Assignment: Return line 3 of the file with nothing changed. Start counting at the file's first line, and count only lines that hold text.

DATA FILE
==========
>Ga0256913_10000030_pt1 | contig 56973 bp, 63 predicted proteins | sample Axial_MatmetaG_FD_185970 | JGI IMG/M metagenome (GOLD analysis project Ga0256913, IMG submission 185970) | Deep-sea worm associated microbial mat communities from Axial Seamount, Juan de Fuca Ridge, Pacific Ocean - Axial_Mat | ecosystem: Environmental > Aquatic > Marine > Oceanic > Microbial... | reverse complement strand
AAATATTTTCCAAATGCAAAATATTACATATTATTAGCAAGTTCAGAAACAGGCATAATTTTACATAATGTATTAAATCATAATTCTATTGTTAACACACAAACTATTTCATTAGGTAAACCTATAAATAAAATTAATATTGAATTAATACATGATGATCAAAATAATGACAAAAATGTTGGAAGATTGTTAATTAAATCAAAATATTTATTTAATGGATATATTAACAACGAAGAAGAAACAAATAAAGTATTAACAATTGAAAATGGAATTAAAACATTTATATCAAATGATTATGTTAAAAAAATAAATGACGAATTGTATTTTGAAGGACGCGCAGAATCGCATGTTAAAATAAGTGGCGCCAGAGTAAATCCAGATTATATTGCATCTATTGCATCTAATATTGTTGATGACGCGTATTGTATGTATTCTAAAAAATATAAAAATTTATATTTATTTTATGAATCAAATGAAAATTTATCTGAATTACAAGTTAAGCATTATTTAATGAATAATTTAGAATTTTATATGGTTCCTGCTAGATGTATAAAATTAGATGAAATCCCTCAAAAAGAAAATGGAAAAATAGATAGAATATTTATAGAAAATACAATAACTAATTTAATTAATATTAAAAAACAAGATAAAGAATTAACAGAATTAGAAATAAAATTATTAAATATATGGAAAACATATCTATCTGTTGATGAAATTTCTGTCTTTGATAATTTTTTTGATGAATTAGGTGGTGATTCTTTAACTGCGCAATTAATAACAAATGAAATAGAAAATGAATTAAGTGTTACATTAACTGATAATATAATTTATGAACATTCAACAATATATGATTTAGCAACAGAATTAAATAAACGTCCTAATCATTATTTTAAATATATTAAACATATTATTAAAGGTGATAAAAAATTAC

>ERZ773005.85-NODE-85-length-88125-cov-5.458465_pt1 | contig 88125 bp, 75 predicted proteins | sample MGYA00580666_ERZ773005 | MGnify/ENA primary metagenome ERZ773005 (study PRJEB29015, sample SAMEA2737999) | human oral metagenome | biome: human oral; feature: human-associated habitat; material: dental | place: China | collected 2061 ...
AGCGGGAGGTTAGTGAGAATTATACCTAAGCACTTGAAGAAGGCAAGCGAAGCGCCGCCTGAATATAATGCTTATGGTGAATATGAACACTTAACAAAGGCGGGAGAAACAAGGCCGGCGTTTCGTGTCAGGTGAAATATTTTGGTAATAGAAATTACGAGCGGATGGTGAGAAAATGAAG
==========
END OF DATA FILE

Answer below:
>ERZ773005.85-NODE-85-length-88125-cov-5.458465_pt1 | contig 88125 bp, 75 predicted proteins | sample MGYA00580666_ERZ773005 | MGnify/ENA primary metagenome ERZ773005 (study PRJEB29015, sample SAMEA2737999) | human oral metagenome | biome: human oral; feature: human-associated habitat; material: dental | place: China | collected 2061 ...